An Atheist Ponders Groundhog Day

Share on Facebook0Tweet about this on TwitterShare on Google+0Share on Reddit0Share on Tumblr0Email this to someone

I’m from Pennsylvania. I can actually point to Punxsutawney on a map. It is common knowledge that if Punxsutawney Phil sees his shadow, we’ll have six more weeks of winter. Groundhog Day is an exciting tradition that we recognize and discuss every year.

And it is absolutely absurd.

In case you’re curious, he did see it today. Hunker down, folks, it’s not getting warm anytime soon!

Let’s clear a few things up. First, I’ll turn to comedian Steve Hofstetter. You might remember him from his quest way back in 2005 to get 10,000 (and then 100,000) Facebook friends. I helped him, and he gave me a CD. This is an excerpt from that CD (recorded 2004):

My favorite February holiday is Groundhog’s Day… Groundhog’s Day is the stupidest holiday in the history of holidays, and there are some stupid ones, but Groundhog’s Day wins. Because the theory behind Groundhog’s Day is that if the groundhog comes out of his cave we get six more weeks of winter, and if he stays in his cave, we get six more weeks of winter. And that groundhog, Punxsutawney Phil, is supposedly 119 years old. The average lifespan of a groundhog: 12 years. This is the Moses of groundhogs. He comes out, he’s like, “I will part the winter!”

I actually thinks it’s ridiculous because in this country, we have a problem believing in a lot of things, and there are a lot of people who don’t believe in God but they believe in an immortal groundhog that predicts the weather.

Well, Steve, I don’t believe in God.

And I’ll say it now and here:  I don’t believe in Punxsutawney Phil either.

But I have to admit that my belief in Groundhog Day was one of the harder beliefs to let go of, even moreso than God and the Trinity and all that stuff. Why? Because it’s far less likely that many folks actually believe in Punxsutawney Phil. So, knowing that it’s a belief that (almost) no one takes too seriously, it was much harder to leave behind. Christianity is bizarre and scary; I had no problems getting away from that quite quickly and never looking back.

Groundhog Day is really just the ultimate placebo for Seasonal Affective Disorder. Think about it. Winter is not that pleasant here in Pennsylvania (we always joke about Halloween costumes having to fit over snowsuits and such). So, if it’s a sunny day, we’re happy and optimistic, and then Phil sees his shadow, which actually means we have to channel that happiness from the sun into persevering the rest of winter. If it’s not a sunny day, our mood might be similarly bleak, but when Phil doesn’t see his shadow, then it’s a pick-me-up to know that winter is almost over.

Either way, winter ends March 20th.

As an atheist, it’s easy to look at Groundhog Day and see the simple and innocent appeal beliefs have. Punxsutawney Phil helps people see the light at the end of the tunnel of winter, one way or another.

But Phil is also Lebanon bologna (another PA reference for youns guys). He could be a crutch for folks to avoid summoning their inner strength to stay positive during the winter. He also discourages accurate understanding of meteorological phenomena. This may sound absurd, but it’s not when you think that many people probably trust Punxsutawney Phil more than they do their local weatherperson.

Phil or no Phil, the days will get longer and warmer over the next few months, and that’s a wonderful thing to look forward to.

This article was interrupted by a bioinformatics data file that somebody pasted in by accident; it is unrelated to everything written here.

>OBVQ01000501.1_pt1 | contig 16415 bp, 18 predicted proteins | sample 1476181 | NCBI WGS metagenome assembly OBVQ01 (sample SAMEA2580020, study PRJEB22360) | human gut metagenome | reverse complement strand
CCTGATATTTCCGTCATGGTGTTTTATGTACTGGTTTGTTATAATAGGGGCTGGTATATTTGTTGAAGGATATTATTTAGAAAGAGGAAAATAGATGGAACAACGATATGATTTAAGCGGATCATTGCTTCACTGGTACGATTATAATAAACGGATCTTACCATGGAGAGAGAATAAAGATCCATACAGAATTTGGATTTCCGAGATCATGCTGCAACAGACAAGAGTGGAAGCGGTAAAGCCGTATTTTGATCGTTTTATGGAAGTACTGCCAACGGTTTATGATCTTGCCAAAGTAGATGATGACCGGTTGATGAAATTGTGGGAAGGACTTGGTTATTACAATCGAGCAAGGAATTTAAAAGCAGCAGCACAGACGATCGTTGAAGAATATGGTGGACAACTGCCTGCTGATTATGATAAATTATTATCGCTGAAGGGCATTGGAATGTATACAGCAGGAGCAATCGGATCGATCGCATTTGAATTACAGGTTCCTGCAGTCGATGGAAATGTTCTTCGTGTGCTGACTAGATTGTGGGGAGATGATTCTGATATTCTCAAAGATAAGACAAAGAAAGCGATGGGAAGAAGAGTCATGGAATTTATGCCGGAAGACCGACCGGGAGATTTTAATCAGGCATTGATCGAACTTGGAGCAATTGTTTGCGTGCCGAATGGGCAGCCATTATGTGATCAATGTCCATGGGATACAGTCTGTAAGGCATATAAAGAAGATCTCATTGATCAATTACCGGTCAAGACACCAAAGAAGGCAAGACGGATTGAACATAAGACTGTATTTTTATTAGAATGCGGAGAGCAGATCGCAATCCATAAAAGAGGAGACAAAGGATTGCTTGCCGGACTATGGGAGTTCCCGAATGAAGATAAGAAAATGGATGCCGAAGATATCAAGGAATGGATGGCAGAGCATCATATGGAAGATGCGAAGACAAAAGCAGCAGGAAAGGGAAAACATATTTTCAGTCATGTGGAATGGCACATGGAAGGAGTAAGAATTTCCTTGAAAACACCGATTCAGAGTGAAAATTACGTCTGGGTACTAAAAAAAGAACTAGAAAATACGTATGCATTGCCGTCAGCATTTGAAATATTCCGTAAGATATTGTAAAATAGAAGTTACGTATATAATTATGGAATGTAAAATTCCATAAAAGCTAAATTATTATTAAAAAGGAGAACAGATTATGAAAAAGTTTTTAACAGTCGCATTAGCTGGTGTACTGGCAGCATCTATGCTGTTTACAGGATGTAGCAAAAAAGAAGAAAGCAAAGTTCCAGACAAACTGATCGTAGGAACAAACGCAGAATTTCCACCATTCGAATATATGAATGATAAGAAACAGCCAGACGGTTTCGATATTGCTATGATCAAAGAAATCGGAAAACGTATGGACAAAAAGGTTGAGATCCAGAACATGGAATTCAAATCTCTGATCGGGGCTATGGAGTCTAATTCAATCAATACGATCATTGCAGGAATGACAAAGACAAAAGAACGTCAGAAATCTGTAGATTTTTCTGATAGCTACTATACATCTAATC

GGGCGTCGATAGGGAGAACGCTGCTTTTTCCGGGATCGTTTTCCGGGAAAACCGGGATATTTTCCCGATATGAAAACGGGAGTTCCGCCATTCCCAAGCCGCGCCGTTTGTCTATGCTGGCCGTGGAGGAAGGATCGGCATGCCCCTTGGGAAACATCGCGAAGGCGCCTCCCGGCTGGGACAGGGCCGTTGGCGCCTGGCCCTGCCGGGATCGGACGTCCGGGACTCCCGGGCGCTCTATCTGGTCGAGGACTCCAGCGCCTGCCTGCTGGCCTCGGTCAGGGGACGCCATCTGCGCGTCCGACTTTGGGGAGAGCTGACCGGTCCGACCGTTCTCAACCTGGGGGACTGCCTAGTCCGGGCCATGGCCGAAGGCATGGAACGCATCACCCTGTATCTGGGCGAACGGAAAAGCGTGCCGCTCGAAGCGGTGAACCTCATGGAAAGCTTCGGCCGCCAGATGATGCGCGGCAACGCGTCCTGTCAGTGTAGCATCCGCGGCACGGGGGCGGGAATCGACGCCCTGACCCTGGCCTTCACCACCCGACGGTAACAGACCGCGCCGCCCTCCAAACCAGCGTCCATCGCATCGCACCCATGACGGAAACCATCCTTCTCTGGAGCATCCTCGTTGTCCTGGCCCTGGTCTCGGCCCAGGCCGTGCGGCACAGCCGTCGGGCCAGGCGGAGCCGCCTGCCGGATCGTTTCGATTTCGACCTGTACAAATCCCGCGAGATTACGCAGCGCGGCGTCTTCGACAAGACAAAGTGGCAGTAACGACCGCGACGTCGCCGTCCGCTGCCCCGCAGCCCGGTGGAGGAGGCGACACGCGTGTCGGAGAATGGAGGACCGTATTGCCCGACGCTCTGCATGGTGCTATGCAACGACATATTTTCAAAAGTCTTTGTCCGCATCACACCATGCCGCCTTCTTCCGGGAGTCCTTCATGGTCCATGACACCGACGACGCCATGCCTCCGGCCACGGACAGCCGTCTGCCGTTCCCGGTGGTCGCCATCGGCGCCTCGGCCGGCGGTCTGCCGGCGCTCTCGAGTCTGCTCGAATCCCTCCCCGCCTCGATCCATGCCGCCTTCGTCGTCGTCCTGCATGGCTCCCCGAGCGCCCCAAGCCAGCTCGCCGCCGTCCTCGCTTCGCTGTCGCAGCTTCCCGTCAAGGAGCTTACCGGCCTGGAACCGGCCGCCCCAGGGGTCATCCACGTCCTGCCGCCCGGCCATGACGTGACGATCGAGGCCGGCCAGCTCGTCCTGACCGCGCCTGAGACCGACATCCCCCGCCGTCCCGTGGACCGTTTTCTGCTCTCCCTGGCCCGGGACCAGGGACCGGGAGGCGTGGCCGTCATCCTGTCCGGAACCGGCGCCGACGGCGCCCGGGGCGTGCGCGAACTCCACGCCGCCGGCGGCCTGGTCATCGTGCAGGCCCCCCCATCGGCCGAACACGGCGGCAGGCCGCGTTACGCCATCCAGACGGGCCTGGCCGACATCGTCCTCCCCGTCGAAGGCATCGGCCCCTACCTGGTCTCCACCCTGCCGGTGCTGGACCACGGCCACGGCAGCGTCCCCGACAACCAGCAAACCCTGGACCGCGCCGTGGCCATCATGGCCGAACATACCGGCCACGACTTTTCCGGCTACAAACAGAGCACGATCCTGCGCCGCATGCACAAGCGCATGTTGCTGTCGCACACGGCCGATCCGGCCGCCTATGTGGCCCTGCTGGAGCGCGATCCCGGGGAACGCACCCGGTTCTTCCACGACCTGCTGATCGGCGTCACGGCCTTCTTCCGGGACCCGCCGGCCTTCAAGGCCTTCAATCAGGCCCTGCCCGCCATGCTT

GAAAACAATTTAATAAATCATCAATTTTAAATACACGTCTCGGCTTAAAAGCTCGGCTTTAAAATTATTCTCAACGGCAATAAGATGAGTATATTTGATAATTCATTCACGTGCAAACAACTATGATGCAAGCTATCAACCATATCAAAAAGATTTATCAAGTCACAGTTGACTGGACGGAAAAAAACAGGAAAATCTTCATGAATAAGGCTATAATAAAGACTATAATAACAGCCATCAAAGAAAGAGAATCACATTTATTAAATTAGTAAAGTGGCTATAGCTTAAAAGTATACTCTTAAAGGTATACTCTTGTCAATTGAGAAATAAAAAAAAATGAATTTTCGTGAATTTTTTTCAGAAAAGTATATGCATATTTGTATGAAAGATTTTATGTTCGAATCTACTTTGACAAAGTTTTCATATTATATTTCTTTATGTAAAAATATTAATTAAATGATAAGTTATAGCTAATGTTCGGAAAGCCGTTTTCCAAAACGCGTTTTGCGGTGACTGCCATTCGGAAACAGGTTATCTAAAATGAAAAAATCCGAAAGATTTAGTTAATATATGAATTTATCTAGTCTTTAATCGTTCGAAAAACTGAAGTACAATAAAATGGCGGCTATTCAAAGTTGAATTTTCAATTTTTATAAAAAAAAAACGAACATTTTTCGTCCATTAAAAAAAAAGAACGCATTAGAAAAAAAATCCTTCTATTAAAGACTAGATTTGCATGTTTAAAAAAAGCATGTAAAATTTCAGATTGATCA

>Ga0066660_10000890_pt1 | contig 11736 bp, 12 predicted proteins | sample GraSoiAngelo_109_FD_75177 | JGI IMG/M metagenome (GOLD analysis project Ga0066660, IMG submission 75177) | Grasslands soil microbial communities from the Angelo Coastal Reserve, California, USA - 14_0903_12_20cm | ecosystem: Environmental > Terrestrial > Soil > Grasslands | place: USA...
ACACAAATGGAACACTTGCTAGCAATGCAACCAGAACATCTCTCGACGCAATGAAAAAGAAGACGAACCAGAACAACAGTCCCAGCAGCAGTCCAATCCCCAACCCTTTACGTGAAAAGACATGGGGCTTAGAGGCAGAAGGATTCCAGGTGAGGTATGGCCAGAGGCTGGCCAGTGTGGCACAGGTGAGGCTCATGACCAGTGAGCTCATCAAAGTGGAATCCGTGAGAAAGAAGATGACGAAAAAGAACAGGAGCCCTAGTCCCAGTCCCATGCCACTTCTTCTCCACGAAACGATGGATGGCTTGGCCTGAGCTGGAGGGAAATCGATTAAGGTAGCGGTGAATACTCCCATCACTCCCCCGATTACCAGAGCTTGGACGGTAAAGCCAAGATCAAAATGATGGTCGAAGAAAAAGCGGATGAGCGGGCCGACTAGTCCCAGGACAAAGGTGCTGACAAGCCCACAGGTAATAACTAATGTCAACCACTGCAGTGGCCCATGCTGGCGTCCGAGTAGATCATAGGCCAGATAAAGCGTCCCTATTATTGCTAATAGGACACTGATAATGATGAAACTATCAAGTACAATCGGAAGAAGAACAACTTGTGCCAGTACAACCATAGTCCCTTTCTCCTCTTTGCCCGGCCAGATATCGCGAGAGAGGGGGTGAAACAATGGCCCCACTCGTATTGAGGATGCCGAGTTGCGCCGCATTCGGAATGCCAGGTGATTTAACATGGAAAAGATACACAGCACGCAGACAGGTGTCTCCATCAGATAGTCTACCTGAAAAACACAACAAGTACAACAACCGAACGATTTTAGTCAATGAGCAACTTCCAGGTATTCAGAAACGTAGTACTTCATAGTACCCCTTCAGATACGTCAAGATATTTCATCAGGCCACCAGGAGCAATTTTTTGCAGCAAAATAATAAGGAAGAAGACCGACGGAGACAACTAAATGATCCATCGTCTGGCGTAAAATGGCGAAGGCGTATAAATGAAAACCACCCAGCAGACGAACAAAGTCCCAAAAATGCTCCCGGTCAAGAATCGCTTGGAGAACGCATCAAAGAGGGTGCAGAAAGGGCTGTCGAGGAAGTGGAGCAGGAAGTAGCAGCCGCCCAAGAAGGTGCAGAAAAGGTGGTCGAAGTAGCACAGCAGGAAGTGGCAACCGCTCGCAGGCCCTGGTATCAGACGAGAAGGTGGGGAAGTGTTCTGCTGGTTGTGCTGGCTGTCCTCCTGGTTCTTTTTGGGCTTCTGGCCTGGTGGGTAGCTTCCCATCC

It’s even better knowing that I’ll spend those next few months (and many months after them) thinking rationally about the world.

Share on Facebook0Tweet about this on TwitterShare on Google+0Share on Reddit0Share on Tumblr0Email this to someone
Back to Top | Scroll down for Comments!

There are 6 Comments to "An Atheist Ponders Groundhog Day"

  • That’s not even how the myth goes. It’s not whether the groundhog comes out; it’s whether, when he comes out, he sees his shadow. If it’s sunny, he will. If it’s cloudy, he won’t. It really has nothing to do with the groundhog and everything to do with the weather on the day in the middle of winter.
    I’ve never met anyone who ever thought this is was at all predictive of the weather. Not even superstitious people. Maybe it’s a PA thing. I love the holiday because of the film about it.

  • ZackFord says:

    Steve Hofstetter did not describe it exactly right, but I did.

    It’s definitely a PA thing. You should see how seriously people take it, especially the closer to NW PA (Punxsutawney) you get. A lot of folks wouldn’t even think of the film right away when thinking of the holiday.

  • Buffy says:

    I lived on the East coast up until two years ago, though never in PA.   Groundhog Day and Phil were annual events on the news, even when I lived as far as 400 miles from the official goings-on.   Now that I’m in CA I don’t hear anything about it.   I wonder if it’s more that I’m away from the East coast, or that we’re not buried in snow here, so don’t feel the need for that annual ritual.

  • tom says:

    Dude, pick your battles. Groundhog Day? Really. Let the little fat furry bastard have his day in the sun (or lack there of) and let the people who enjoy the goofiness and small town sweetness of the day have their moment too. You’ve got bigger rodents to fry.

    • ZackFord says:

      It’s just food for thought. And I wrote it last year (2010). I’m just reposting today because it’s relevant.

      And for the record, I think any mass embrace of superstition is worth picking apart in the context of skepticism. Just because it’s harmless doesn’t mean that it should be treated like it has intellectual integrity.

Write a Comment